Recent research shows a failure to provide support for OEM repair methods as part of the damage quantification estimate review and this amends authorised allowance on the process where it is deemed required.
The only protection we as an industry have in this type of predicament is to do the repair correctly and validate that we did so. It is also the responsibility we have to the consumer, who has entrusted us as an industry with the safety of their family. It seems simple, but there is resistance by some assessors and/or Insurer protocol in our industry to agree to all the procedures recommended or required to be done to repair a vehicle correctly and accept validation that it was done correctly.
Once again, through lack of qualified approach, the evaluated repair value falls short of the required rate needed to do the job properly and creates an unnecessary administrative burden and delay in repair time in having to apply for additional requirement. Unfortunately, the acumen in some motor body repair (MBR) facilities allow for these items to remain unrecovered. This may in fact have a negative outcome to well-run shops when the principal Insurer analyses cost per claim and the partial base of redirection of future repair procurement direction.
Damage to the body’s inner construction or to the frame of a vehicle can be severe but not be apparent. Failure to check for and correct such damage can result in poor fitting doors, bonnets, or fenders; faulty steering control; and many other problems. The possibility of these faults makes a number of measurements necessary throughout the correction of collision damage. This may not be true for every repair to be undertaken but requires qualified understanding from the accident or incident description which must be the base for pre-estimation.
Understanding of the direction and speed of impact plays a vital role in determining whether outer and/or internal panels may have been subject to damage. Visual inspection may not always make this condition readily known and you need to mount the vehicle on a car bench to determine the severity more accurately. Results are achieved by either electronic measurement or placement of jig clamps at agreed intervals for smooth movement along the entire frame/chassis dependent on the make of the car bench installed at your facility. This would apply to both panels identified for repair or cut and weld replacement. Straightening would in most instances require pulling in differing directions to achieve expected true outcomes and if further steps for cut and weld anchorage will be necessary to achieve proper alignment of the new panel to be welded or bonded in place.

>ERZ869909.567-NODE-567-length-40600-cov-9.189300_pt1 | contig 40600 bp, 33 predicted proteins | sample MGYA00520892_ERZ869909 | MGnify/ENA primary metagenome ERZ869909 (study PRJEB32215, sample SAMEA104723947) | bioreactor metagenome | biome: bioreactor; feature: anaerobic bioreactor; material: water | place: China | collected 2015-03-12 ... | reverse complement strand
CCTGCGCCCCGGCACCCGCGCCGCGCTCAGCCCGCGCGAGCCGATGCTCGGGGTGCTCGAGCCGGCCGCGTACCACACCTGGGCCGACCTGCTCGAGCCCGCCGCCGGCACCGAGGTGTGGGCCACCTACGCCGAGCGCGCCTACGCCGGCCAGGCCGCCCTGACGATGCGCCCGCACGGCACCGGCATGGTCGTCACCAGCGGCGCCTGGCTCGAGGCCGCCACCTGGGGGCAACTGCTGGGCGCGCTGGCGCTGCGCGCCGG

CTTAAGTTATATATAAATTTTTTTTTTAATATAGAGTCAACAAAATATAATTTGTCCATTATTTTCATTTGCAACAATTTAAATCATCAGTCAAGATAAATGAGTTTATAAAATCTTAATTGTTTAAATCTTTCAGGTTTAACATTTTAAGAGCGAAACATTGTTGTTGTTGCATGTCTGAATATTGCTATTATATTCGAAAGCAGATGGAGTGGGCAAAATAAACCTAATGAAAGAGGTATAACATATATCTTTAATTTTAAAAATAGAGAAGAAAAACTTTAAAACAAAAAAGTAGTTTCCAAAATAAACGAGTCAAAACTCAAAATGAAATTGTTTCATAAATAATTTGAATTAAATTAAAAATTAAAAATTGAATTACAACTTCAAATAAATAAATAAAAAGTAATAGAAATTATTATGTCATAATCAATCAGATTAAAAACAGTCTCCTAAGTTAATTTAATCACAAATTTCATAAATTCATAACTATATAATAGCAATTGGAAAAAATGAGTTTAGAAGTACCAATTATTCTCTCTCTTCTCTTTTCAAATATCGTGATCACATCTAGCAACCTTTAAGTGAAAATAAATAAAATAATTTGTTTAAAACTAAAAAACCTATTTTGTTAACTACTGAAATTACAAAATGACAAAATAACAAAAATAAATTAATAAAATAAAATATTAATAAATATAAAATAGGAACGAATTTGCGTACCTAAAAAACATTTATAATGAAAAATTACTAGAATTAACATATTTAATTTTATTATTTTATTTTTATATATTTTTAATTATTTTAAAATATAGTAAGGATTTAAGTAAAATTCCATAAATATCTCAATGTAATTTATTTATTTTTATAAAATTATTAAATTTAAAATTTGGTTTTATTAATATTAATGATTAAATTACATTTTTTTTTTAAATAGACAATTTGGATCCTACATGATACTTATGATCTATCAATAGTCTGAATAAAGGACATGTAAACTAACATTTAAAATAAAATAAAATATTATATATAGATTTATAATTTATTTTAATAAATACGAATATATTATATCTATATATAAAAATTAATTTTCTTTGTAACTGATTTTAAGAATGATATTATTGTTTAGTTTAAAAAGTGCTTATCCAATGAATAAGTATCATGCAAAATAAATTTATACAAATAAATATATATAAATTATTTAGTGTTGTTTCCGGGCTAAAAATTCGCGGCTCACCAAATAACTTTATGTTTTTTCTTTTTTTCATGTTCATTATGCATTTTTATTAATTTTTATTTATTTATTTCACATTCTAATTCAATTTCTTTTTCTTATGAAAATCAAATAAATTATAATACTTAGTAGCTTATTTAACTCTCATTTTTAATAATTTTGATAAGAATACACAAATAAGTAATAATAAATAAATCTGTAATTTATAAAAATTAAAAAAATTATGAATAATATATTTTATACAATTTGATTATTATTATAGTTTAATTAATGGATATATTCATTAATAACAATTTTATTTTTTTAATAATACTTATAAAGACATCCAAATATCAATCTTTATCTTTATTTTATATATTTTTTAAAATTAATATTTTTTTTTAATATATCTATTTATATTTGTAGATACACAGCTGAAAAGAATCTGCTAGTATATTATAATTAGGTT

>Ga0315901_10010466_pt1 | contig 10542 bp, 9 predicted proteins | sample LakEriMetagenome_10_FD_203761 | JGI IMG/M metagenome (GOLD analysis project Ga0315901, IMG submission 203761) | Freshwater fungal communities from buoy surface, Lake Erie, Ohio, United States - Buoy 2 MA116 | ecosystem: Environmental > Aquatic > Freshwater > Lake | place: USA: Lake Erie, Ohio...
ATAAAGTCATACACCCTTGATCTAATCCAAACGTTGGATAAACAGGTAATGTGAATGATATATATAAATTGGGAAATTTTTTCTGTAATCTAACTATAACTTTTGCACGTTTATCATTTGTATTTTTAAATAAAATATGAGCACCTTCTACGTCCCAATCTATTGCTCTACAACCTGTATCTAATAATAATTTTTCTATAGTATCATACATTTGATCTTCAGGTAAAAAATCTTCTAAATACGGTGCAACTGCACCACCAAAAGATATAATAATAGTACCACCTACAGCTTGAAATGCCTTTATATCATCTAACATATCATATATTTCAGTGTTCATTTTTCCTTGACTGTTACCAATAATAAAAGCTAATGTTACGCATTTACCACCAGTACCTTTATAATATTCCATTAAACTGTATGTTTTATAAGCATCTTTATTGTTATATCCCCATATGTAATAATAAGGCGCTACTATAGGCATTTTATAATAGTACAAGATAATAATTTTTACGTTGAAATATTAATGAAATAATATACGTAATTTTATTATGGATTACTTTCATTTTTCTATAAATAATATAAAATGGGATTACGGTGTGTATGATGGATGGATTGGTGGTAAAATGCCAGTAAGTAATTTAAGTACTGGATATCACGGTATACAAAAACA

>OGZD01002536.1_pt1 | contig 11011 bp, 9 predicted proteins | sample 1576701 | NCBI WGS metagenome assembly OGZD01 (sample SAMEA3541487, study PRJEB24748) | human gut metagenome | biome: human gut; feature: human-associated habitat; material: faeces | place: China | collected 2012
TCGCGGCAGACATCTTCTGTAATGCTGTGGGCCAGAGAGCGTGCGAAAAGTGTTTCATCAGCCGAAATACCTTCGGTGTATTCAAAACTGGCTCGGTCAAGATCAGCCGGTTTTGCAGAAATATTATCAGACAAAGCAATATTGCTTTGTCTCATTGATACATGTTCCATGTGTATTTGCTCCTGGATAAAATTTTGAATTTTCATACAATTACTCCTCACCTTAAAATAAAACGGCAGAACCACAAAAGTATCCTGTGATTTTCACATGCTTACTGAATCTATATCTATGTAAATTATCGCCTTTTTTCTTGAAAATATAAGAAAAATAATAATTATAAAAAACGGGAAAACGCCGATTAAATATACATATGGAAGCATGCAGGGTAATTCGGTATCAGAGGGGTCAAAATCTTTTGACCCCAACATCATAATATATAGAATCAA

There currently is no tool that does it all. Most shops are using multiple systems to service the majority of brands they work on. Dealerships and on-site technicians may be available to help with what you do not have coverage for but always from the OEM repair method library. In this regard, you have to pay for access via subscriptions or fees needed for programming or access to certain manufacturers’ tools you may not have. They may also have more advanced software or experience transferring data and even on-line diagnostic troubleshooting. At the end of the day this is outlay and should be rewarded both for time and return on investment of technical aids.
As ADAS installed devices with items such as lane change sensors, enhanced braking and even cameras for reverse parking are now installed in todays’ market and no longer just fitted to luxury brands, it is imperative that the alignment is 100% correct or the owner could be subject, as per example to having to continually adjust the steering due to the alignment of the sensor attempting to rectify lane drift. The continued correction may also trigger other sensors to ensure the electronics assuming the driver is tired and may need to pull over, frustrating and certainly not in terms of driver expectation or satisfaction. Recall in these circumstances will involve stripping, additional car hire and other costs which may have been avoided if the qualification of understanding with regard to repair methods were better applied at the time of the incident loss rectification.
One of the major benefits to the introduction of the Vehicle Damage Quantifier (VDQ) qualification is that it is created by people of the industry for the benefit of all, and collaborated by representation of all pillars of industry from MBR estimators to assessors and Insurers. This is to ensure that we have an equitable understanding of these protocols and to define process for recovery of the skilled technician time in performance and safety through standards post-restoration. There is an absolute immediate need to ensure collaboration for this as a required procurement standard.
The above synopsis covers only one important aspect which is found in a large proportion of accident damaged quantification scenarios. I am of the opinion that we need to be unified as the MBR fraternity to not accept partial repair scope which may have consequences on your conscience or extend to liability for poor workmanship.
The right to repair guideline has opened provision for a greater number of MBR facilities available to provide repair service. There is a fall-back plan through having defective workmanship insurance cover in place which, with respect, ridicules the professionalism we portray in the execution of our passion for anything motor related. Let us keep standards and satisfaction with sustainable earnings at the forefront of our daily routine and enjoy the benefit of excellence and provide job security to our employees.
By Steve Kessel